The Future of the International Green Construction Code

Julie Ruth
August 5, 2014

If you build it, will they come? Or, more specifically, if you publish a new model code, should you assume it will be adopted and enforced? If you develop a new way to participate in code development, should you assume that your target audience (active code officials) will participate in that new process?

The International Code Council operated under the first assumption with the advent of the InternationalCodes in the late 1990s and early 2000s, and they were proven correct. The International Codes are now the most widely adopted, and enforced, set of construction codes in U.S. history.

The ICC operated under a similar assumption when they developed and published the InternationalPerformance Code. That code has not been adopted statewide in any state. Although it has been adopted by 16 local jurisdictions, it is not widely used or enforced.

About the same time period as the advent of the 2000 International Building Code and 2000 InternationalResidential Code, the National Fire Protection Association developed and published its own building code. The purpose of this code was to compete with the new I-codes. Who remembers NFPA 5000 Building Construction and Safety Code? NFPA could not even give it away. They offered to provide the book free of charge to jurisdictions that adopted it. Although initially there was some response to this offer, itquickly faded away.

ICC also partnered with the National Association of Home Builders in 2007 to develop ICC 700/NAHB National Green Building Standard - 12. That document has only been adopted by a couple of jurisdictions. According to the NAHB, however, thousands of dwelling units and developed lots have been certified as being in compliance with it.

Which brings us to the International Green Construction Code. It has been adopted on a non-mandatory basis in five states, and on a mandatory basis in the District of Columbia. Surely the revenue received by the ICC from the sale of IgCC code books in these areas cannot begin to cover the expenses they have incurred (both with regards to time and money) to develop this code? So the question becomes – how viable is the IgCC going forward? At what point will or should the ICC cut its losses and discontinue this new product line?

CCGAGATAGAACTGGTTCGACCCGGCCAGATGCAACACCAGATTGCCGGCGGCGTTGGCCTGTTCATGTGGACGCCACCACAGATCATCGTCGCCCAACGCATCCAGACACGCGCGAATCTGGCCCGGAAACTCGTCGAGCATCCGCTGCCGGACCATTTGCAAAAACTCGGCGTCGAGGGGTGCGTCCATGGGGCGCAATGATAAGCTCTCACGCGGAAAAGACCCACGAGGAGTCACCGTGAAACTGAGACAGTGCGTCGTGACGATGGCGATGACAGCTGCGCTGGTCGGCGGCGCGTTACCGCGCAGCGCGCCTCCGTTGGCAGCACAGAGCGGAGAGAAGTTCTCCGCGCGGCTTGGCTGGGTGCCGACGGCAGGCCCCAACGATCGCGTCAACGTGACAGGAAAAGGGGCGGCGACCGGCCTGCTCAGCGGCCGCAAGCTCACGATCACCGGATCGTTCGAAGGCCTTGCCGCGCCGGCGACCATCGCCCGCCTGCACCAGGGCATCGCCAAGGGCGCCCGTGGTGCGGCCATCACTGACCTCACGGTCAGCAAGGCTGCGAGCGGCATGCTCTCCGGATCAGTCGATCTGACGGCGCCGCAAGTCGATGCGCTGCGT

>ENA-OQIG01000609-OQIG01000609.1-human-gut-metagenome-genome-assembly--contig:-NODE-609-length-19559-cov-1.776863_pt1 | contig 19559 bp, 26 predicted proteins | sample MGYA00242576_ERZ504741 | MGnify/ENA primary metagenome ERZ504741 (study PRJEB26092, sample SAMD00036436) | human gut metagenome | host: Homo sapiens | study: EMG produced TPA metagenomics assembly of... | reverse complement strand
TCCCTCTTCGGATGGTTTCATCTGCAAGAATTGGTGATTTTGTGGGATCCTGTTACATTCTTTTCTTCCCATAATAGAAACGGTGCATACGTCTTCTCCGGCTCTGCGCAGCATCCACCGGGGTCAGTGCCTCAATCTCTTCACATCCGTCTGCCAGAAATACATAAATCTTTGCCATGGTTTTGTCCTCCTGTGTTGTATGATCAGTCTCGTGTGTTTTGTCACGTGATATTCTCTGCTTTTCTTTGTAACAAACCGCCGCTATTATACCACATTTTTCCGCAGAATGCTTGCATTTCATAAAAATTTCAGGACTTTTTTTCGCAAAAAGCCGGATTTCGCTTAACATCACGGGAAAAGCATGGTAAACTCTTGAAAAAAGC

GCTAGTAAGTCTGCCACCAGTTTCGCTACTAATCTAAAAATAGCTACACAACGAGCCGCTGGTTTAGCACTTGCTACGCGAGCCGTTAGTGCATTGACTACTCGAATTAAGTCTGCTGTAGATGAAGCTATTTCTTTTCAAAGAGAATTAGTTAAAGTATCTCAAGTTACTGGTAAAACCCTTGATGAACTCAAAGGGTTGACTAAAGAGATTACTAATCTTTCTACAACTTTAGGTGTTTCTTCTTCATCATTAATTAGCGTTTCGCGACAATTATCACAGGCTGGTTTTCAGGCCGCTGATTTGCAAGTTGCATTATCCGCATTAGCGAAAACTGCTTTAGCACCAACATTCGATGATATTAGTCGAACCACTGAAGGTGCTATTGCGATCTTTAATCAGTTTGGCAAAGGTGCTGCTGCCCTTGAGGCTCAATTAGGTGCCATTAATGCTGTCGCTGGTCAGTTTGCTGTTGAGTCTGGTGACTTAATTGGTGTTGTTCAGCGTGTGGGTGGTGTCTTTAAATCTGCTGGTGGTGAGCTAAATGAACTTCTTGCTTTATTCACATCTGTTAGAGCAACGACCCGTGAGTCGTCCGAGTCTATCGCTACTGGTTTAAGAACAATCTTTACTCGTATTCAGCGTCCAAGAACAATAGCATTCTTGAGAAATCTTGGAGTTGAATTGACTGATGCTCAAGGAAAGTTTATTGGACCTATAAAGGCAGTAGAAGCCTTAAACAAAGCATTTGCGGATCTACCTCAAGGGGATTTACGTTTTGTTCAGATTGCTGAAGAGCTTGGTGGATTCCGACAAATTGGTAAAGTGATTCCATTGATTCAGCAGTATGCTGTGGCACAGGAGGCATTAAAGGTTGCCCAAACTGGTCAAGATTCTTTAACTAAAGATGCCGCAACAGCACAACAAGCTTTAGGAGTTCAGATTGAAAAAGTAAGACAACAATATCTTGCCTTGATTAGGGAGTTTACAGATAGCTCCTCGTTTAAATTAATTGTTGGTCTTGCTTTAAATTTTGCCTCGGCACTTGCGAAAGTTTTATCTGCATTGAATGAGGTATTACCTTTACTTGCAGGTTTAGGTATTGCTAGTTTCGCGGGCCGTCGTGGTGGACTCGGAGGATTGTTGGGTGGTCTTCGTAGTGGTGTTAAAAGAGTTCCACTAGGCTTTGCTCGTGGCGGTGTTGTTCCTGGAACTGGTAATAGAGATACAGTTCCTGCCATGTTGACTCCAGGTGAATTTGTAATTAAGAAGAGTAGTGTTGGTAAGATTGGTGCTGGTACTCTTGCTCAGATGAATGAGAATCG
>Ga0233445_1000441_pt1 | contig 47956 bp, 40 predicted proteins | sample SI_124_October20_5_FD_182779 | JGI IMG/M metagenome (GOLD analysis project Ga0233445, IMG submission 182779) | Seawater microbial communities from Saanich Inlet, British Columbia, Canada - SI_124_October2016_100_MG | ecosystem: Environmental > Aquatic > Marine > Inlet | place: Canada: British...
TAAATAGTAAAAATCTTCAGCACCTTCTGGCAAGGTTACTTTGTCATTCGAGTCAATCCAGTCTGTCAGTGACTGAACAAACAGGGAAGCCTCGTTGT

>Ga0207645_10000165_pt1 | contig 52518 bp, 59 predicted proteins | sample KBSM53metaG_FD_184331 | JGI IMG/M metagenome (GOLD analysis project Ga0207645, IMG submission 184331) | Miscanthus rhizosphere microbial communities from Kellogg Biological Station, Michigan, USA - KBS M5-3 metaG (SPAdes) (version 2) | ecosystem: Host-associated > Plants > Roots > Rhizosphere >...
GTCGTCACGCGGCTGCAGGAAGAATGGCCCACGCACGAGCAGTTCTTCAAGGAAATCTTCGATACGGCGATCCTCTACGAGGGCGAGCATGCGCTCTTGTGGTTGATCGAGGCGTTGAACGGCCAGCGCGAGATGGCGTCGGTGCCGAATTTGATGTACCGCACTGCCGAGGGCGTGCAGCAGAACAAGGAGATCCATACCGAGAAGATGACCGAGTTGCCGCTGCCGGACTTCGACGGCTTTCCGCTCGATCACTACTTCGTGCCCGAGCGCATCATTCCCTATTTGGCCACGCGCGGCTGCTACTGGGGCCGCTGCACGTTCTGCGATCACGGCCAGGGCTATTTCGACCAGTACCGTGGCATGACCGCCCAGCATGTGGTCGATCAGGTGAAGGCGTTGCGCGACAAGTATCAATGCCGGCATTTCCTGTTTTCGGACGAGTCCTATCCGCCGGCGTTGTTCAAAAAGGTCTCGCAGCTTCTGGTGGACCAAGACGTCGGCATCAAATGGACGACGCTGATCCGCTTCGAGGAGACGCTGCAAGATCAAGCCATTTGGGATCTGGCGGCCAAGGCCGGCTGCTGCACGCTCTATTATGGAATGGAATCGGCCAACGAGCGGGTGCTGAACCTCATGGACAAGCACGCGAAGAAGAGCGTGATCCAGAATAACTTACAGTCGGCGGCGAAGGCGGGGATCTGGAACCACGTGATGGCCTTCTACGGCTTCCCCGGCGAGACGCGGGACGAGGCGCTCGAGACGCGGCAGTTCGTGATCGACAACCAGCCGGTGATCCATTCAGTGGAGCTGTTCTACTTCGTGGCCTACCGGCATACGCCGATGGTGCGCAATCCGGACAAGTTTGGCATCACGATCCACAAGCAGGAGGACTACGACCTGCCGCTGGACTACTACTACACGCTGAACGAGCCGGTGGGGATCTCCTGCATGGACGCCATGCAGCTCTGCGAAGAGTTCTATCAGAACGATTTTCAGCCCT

The question of adoptability was discussed during the ICC Sustainability Council meeting on April 27 before the IgCC Hearings began in Memphis. Some parties argued that adoption of the 2000 IRC and 2000 IBC was also scant, and there was no reason to be concerned about the tepid response to the 2012 IgCC. Others countered that the 2000 IBC and 2000 IRC replaced the legacy codes that adopting jurisdictions had relied on prior to the publication of the International Codes. Therefore, jurisdictions that wishedto update their codes had little choice but to adopt the International Building Code and the International Residential Code eventually. That scenario does not exist with regards to the IgCC.

If the IgCC does not begin to generate significant revenue for the ICC within the next few years, will the ICC have any choice but to discontinue their maintenance of the document? The ICC has continued to offer the IPC even though it is not widely used. But maintenance of that document has been of little to no expense. This is not the case with the IgCC.

The ICC has stated it remains committed to the IgCC. They have indicated they have no plans to discontinue its ongoing maintenance and development any time soon.

The ICC has also invested significant funds in the development of the cdpAccess system. The purpose of this system is to permit those active code officials who cannot come to the ICC hearings to still be able to participate in the process used to develop the codes their jurisdiction will hopefully adopt and enforce.

So, if you have a code that is not being adopted, and you have a new process you want to test, then thelogical thing to do, of course, is to test the new process on the code that is not being adopted. After all, you certainly would not want to test it on a product line that is successful.

The problem with that logic is that the ICC is now relying upon this unproven process to take a code that is not viable and make it viable. Selection of code change committee members who were dedicated to the development of a code that is adoptable and enforceable would have helped bring this about. But the ICC missed that opportunity. The committees disapproved almost all proposals that were submitted to improve the usability and adoptability of the IgCC.